Clean Government with Chinese Characteristics

China News (中新网), via Enorth (Tianjin), Dec 29, 2010 –

China’s government published its first white paper “On Combatting Corruption and on Clean Government” today, detailing the Communist Party’s and the government’s resolute position on tirelessly combatting corruption, and their prersistent remedy of the situation by punishment (惩治), effective measures to prevent corruption, and to win the trust of the public by actual results.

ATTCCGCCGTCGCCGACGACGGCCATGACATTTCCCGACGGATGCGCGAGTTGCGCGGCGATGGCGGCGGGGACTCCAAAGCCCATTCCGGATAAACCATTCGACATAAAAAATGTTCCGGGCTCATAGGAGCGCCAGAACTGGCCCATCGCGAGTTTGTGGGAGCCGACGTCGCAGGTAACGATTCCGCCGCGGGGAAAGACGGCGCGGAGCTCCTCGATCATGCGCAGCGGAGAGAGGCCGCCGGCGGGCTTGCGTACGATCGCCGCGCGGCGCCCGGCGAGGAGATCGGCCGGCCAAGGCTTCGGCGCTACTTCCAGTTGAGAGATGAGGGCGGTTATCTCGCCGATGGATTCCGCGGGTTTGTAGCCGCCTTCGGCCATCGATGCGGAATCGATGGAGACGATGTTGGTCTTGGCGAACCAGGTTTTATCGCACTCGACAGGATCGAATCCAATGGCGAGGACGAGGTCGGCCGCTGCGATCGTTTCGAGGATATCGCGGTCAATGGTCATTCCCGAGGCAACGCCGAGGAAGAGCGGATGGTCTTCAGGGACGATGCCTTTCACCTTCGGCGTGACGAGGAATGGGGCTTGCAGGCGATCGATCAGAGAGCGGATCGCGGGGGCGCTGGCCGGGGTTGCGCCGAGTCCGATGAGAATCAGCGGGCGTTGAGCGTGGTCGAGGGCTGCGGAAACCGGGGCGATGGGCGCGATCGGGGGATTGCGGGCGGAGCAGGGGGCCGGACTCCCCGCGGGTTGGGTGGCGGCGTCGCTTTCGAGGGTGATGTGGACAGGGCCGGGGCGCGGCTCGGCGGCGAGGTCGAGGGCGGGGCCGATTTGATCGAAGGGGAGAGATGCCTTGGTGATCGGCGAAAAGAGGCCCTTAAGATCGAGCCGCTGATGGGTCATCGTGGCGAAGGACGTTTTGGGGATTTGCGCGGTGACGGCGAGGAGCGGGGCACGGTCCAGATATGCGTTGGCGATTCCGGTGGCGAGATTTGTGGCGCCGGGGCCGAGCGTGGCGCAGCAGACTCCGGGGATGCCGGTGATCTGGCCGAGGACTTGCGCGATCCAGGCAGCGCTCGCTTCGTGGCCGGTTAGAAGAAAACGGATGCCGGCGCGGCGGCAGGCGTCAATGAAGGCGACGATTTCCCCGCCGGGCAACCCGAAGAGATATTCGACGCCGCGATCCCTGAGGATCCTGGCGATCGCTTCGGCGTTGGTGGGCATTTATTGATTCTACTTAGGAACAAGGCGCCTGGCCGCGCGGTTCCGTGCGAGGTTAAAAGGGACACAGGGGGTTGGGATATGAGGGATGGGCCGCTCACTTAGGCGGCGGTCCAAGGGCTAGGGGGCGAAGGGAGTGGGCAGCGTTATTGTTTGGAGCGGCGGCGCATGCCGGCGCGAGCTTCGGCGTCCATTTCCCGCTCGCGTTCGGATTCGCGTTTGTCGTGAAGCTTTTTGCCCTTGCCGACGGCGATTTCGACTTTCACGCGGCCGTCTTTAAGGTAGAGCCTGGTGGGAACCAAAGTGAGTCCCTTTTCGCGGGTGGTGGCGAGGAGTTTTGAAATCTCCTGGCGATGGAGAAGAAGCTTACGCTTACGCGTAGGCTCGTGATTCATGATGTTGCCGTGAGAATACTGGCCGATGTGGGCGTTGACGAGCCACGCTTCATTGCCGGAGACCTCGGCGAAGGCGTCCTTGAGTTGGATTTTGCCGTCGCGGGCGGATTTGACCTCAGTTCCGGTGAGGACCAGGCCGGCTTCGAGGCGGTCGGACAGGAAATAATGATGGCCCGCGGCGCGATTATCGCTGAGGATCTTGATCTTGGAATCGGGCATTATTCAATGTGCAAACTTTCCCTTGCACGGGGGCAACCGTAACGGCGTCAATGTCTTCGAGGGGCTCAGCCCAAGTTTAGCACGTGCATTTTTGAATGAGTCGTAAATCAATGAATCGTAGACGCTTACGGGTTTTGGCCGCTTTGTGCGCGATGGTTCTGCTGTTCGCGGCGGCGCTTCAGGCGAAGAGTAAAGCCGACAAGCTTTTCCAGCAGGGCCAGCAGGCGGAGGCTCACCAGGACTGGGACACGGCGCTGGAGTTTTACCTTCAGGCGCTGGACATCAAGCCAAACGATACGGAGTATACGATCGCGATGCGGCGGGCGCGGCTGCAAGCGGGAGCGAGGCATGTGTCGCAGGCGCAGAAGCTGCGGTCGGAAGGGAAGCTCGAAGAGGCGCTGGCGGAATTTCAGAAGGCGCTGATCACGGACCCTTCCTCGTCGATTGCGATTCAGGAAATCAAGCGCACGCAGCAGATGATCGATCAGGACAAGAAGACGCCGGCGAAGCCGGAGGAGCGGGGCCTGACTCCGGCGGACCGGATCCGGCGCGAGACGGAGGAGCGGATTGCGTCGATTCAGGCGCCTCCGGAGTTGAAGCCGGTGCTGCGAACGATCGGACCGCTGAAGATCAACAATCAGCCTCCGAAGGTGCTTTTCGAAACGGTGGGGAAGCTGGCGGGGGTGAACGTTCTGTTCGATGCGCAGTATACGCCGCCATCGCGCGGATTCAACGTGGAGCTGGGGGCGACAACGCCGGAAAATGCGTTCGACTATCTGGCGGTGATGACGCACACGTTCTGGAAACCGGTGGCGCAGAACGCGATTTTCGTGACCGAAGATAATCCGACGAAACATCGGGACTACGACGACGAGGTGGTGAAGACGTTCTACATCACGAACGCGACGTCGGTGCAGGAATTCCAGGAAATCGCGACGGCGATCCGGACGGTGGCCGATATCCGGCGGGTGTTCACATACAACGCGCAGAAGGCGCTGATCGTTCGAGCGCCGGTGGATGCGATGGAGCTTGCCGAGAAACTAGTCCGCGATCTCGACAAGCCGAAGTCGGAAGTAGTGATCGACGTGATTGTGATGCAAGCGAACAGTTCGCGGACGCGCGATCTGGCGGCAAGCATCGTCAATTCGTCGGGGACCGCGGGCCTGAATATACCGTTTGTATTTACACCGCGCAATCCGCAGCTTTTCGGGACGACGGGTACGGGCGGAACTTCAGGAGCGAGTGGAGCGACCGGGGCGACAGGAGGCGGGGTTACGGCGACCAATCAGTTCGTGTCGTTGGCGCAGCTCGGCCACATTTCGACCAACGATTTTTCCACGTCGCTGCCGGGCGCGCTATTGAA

The paper is divided into the eight chapters of “Unswervingly promoting the establishment of anti-corruption and clean government”, “Leading institutions and working mechanisms in establishing anti-corruption and clean government”, “Laws, regulations and institutions in establishing anti-corruption and clean government”, “Power control and supervision systems”, “Innovating anti-corruption by institutional reform”,  “Investigating corruption cases and based on the law and on discipline”, “Establishment of clean-government education and culture”, and “International exchange and cooperation in combatting corruption”, with about 16,000 characters combined.